Wednesday, May 30, 2012

Craigslist Won't Let Me Google Search

Dear Rich: Craigslist just sent out a bunch of cease and desist notices to people who display Google results in their sites using Google's 'custom search engine tool' where the results are craigslist listings. Many of these sites (such as my own site -, did have 'craig' in the name, so I can see where Craigslist could go after that. However, I'm not sure they have grounds for going after search engines. The problem with Craiglist is that they only offer local search, and many people want to find items either nationally, or throughout a state. Going to each Craigslist micro-location url is very cumbersome. I've taken down my site and forwarded the url to, where I've posted part of the cease and desist notice so that my users can see why the site is down. I have over 300 comments on the site already, and everyone is clearly upset that Craigslist is going after us. I'm thinking about putting the site on a new domain. Can URL forwarding can be considered copyright infringement? In answer to your last question, courts have found that forwarding a URL or linking to a URL can be copyright infringement if the person creating the link knew or had reason to know that the link was for unauthorized copying and encouraged it. Even though we don't think you were threatened with copyright infringement -- Craigslist's standard cease and desist letter is based on a breach of the user agreement, not copyright infringement -- we still think the same principles of unauthorized behavior apply. So, If you dont want to get mail from Craigslist attorneys, avoid URL forwarding or linking to mirror sites.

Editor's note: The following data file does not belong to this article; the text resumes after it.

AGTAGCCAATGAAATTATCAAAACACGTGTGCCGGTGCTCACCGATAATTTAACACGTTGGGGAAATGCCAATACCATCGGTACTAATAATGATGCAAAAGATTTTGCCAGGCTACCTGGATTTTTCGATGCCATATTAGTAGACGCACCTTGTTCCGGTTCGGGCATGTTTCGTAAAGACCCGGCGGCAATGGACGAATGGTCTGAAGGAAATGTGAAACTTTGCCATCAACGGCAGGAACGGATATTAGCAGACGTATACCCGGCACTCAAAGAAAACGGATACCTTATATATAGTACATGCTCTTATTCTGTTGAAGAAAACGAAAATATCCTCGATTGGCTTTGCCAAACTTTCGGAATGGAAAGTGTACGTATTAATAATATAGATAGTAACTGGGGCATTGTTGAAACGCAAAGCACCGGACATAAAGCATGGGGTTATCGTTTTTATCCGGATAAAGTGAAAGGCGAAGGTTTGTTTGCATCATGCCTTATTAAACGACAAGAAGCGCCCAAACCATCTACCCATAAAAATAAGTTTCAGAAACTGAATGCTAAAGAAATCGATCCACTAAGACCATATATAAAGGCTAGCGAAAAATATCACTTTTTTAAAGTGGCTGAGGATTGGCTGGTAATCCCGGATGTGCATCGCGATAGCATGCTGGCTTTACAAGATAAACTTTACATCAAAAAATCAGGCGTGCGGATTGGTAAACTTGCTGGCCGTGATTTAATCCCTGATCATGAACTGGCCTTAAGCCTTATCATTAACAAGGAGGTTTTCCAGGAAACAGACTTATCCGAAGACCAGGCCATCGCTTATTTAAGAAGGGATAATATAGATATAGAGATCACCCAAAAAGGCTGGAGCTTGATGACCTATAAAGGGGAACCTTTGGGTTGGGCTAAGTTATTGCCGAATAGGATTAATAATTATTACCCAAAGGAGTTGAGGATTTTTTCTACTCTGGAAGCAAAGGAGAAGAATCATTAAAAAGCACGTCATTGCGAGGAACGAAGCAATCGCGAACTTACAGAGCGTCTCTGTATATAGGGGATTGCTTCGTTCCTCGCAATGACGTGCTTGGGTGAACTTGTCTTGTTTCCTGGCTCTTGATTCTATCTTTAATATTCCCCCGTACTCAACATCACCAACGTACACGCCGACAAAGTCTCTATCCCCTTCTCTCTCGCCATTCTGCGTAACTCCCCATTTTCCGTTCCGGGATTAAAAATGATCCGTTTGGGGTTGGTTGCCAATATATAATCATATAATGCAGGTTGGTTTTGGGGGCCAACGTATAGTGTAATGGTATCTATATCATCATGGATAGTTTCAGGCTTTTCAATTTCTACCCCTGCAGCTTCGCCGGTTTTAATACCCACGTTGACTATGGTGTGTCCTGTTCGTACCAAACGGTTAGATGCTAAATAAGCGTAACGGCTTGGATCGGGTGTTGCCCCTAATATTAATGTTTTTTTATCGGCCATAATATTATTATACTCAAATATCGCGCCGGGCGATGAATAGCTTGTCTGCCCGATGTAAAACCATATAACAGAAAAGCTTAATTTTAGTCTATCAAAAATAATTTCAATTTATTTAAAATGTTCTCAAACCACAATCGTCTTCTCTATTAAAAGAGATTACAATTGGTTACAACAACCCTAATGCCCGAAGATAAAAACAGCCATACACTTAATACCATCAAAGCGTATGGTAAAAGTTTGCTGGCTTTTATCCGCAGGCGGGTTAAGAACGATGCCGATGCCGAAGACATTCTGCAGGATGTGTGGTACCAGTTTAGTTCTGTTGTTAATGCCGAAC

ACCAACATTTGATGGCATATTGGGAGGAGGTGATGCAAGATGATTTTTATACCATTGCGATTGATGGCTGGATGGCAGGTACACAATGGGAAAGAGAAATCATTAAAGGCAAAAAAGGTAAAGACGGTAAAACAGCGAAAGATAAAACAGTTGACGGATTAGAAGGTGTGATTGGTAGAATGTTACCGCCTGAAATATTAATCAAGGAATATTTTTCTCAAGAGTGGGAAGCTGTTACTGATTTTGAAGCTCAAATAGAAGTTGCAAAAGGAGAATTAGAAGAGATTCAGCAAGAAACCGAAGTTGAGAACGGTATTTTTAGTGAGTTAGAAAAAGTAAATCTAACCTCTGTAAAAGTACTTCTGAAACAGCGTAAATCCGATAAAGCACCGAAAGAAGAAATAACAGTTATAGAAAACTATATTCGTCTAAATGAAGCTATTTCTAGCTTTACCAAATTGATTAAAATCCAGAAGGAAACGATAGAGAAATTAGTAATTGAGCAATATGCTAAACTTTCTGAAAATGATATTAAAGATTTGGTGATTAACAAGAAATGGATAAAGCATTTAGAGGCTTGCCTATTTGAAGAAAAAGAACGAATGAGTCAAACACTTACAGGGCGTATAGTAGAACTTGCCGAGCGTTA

The End User License. We're not sure how cases like yours will resolve in court but we believe Craigslist has a strong argument regarding enforcement of its end user license.  Everyone who joins Craigslist is faced with the screen shown above before joining -- and by clicking "I  Accept" you entered into an enforceable agreement (which Craigslist believes you breached). As you correctly point out, your situation is further weakened by the use of "Craigs" in your site name and domain name. Craigslist's attorneys don't like that because it implies an association or endorsement. We're sorry to report that you may have to rethink your business model.
PS. We've looked at similar Craigslist issues (and examined the end user license) in January and March 2012,

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